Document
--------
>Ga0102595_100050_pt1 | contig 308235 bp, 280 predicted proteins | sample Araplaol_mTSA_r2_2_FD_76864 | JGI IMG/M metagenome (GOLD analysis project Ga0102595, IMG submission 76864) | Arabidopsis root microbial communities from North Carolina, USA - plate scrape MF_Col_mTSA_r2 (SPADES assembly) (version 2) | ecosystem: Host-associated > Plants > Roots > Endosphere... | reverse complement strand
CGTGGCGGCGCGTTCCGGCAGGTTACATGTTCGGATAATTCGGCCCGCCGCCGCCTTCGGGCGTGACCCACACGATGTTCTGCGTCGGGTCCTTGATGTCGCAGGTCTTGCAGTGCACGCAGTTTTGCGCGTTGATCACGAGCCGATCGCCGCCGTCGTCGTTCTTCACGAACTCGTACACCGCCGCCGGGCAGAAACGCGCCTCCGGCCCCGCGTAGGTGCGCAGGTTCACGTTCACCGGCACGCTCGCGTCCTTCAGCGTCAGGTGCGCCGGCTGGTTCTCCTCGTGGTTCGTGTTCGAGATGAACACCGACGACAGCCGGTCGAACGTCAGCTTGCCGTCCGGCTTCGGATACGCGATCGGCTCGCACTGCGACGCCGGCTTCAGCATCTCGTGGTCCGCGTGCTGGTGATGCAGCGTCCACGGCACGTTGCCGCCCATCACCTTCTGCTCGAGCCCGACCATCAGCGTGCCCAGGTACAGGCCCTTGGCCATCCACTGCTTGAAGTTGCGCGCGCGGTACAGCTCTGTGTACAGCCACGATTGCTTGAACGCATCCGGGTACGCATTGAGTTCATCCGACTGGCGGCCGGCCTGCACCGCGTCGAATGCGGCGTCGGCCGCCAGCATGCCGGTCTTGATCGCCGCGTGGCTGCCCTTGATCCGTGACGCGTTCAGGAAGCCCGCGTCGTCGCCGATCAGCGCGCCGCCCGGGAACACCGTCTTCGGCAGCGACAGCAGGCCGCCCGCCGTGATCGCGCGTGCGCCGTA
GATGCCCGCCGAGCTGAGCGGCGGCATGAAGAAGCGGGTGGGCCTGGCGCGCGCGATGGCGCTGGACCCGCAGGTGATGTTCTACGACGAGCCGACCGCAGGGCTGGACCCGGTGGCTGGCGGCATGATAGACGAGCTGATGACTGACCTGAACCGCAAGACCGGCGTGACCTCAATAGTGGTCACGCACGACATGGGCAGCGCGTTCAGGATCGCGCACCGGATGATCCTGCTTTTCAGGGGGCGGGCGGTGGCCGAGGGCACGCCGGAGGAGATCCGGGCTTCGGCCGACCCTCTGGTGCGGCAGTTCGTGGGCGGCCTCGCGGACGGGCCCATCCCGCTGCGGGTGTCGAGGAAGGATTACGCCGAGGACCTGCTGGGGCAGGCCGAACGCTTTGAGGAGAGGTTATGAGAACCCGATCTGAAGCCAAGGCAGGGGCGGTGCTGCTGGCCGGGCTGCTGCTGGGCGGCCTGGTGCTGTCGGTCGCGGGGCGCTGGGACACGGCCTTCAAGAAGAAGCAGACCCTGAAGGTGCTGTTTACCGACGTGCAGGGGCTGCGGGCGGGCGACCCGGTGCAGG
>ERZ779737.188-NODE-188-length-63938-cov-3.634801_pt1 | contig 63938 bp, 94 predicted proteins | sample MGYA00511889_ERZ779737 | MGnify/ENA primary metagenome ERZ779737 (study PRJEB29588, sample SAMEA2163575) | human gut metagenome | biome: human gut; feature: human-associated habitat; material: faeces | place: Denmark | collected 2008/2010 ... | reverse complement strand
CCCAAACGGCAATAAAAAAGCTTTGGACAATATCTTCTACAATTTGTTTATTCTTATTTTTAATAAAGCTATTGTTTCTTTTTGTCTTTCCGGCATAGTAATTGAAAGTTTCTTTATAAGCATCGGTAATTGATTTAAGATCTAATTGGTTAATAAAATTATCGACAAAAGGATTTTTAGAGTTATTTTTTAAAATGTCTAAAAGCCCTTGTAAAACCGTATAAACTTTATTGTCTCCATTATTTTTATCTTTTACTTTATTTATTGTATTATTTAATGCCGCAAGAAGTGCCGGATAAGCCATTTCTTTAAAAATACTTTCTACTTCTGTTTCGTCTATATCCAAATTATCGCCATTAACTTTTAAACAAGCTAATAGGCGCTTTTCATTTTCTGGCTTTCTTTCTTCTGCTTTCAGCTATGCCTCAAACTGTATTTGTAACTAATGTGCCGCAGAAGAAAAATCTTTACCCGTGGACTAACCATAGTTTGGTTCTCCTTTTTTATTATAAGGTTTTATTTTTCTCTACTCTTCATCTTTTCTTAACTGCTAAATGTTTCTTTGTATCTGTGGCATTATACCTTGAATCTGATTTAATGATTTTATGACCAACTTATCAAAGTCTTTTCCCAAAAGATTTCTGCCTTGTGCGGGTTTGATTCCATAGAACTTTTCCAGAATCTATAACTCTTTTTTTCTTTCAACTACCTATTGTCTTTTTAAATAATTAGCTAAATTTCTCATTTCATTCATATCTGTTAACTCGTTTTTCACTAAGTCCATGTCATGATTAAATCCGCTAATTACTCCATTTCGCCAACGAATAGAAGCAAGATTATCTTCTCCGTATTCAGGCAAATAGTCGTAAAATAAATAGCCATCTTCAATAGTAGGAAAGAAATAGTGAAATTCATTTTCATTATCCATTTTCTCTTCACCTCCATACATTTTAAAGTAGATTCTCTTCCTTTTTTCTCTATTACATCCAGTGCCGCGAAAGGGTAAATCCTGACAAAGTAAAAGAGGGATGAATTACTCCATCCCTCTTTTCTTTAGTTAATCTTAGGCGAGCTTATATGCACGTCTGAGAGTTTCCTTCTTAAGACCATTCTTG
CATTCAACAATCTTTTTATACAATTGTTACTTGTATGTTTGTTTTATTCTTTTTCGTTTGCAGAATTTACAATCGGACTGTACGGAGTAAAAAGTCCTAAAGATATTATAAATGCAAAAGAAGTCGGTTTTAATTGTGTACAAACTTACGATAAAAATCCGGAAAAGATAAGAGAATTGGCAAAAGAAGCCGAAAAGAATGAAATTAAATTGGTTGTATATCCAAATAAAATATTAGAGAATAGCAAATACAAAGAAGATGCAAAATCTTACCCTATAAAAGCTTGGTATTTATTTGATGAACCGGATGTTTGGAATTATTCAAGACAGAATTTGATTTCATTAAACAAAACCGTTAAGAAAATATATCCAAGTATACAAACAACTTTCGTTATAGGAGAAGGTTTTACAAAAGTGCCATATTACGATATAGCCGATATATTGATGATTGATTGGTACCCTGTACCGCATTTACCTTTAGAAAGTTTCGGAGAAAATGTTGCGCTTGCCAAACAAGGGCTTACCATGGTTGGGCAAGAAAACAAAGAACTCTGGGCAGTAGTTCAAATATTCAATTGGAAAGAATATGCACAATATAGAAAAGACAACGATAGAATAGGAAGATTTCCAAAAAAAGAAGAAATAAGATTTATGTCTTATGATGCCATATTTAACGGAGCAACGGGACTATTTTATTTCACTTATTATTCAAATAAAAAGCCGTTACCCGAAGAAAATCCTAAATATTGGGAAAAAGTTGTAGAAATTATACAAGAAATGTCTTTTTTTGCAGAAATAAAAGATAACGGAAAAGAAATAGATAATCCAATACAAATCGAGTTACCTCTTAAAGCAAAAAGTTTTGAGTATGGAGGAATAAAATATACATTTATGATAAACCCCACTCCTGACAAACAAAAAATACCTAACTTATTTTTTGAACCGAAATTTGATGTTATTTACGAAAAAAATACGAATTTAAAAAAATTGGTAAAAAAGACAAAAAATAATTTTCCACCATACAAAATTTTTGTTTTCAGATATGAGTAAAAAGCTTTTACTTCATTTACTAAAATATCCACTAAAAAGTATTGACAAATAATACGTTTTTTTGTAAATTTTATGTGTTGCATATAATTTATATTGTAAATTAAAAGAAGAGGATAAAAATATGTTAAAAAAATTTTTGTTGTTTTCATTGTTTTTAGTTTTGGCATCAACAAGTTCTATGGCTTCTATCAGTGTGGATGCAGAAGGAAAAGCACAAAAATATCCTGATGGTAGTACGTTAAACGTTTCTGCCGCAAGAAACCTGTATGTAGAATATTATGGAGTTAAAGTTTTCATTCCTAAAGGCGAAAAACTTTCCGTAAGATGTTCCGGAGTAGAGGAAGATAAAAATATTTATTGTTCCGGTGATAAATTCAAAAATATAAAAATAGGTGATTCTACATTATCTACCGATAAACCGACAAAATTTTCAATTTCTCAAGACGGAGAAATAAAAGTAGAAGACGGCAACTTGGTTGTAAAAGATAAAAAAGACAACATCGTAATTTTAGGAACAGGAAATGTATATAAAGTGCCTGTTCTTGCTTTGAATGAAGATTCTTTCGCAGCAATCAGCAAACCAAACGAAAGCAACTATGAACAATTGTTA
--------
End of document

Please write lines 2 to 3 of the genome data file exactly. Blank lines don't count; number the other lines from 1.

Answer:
CGTGGCGGCGCGTTCCGGCAGGTTACATGTTCGGATAATTCGGCCCGCCGCCGCCTTCGGGCGTGACCCACACGATGTTCTGCGTCGGGTCCTTGATGTCGCAGGTCTTGCAGTGCACGCAGTTTTGCGCGTTGATCACGAGCCGATCGCCGCCGTCGTCGTTCTTCACGAACTCGTACACCGCCGCCGGGCAGAAACGCGCCTCCGGCCCCGCGTAGGTGCGCAGGTTCACGTTCACCGGCACGCTCGCGTCCTTCAGCGTCAGGTGCGCCGGCTGGTTCTCCTCGTGGTTCGTGTTCGAGATGAACACCGACGACAGCCGGTCGAACGTCAGCTTGCCGTCCGGCTTCGGATACGCGATCGGCTCGCACTGCGACGCCGGCTTCAGCATCTCGTGGTCCGCGTGCTGGTGATGCAGCGTCCACGGCACGTTGCCGCCCATCACCTTCTGCTCGAGCCCGACCATCAGCGTGCCCAGGTACAGGCCCTTGGCCATCCACTGCTTGAAGTTGCGCGCGCGGTACAGCTCTGTGTACAGCCACGATTGCTTGAACGCATCCGGGTACGCATTGAGTTCATCCGACTGGCGGCCGGCCTGCACCGCGTCGAATGCGGCGTCGGCCGCCAGCATGCCGGTCTTGATCGCCGCGTGGCTGCCCTTGATCCGTGACGCGTTCAGGAAGCCCGCGTCGTCGCCGATCAGCGCGCCGCCCGGGAACACCGTCTTCGGCAGCGACAGCAGGCCGCCCGCCGTGATCGCGCGTGCGCCGTA
GATGCCCGCCGAGCTGAGCGGCGGCATGAAGAAGCGGGTGGGCCTGGCGCGCGCGATGGCGCTGGACCCGCAGGTGATGTTCTACGACGAGCCGACCGCAGGGCTGGACCCGGTGGCTGGCGGCATGATAGACGAGCTGATGACTGACCTGAACCGCAAGACCGGCGTGACCTCAATAGTGGTCACGCACGACATGGGCAGCGCGTTCAGGATCGCGCACCGGATGATCCTGCTTTTCAGGGGGCGGGCGGTGGCCGAGGGCACGCCGGAGGAGATCCGGGCTTCGGCCGACCCTCTGGTGCGGCAGTTCGTGGGCGGCCTCGCGGACGGGCCCATCCCGCTGCGGGTGTCGAGGAAGGATTACGCCGAGGACCTGCTGGGGCAGGCCGAACGCTTTGAGGAGAGGTTATGAGAACCCGATCTGAAGCCAAGGCAGGGGCGGTGCTGCTGGCCGGGCTGCTGCTGGGCGGCCTGGTGCTGTCGGTCGCGGGGCGCTGGGACACGGCCTTCAAGAAGAAGCAGACCCTGAAGGTGCTGTTTACCGACGTGCAGGGGCTGCGGGCGGGCGACCCGGTGCAGG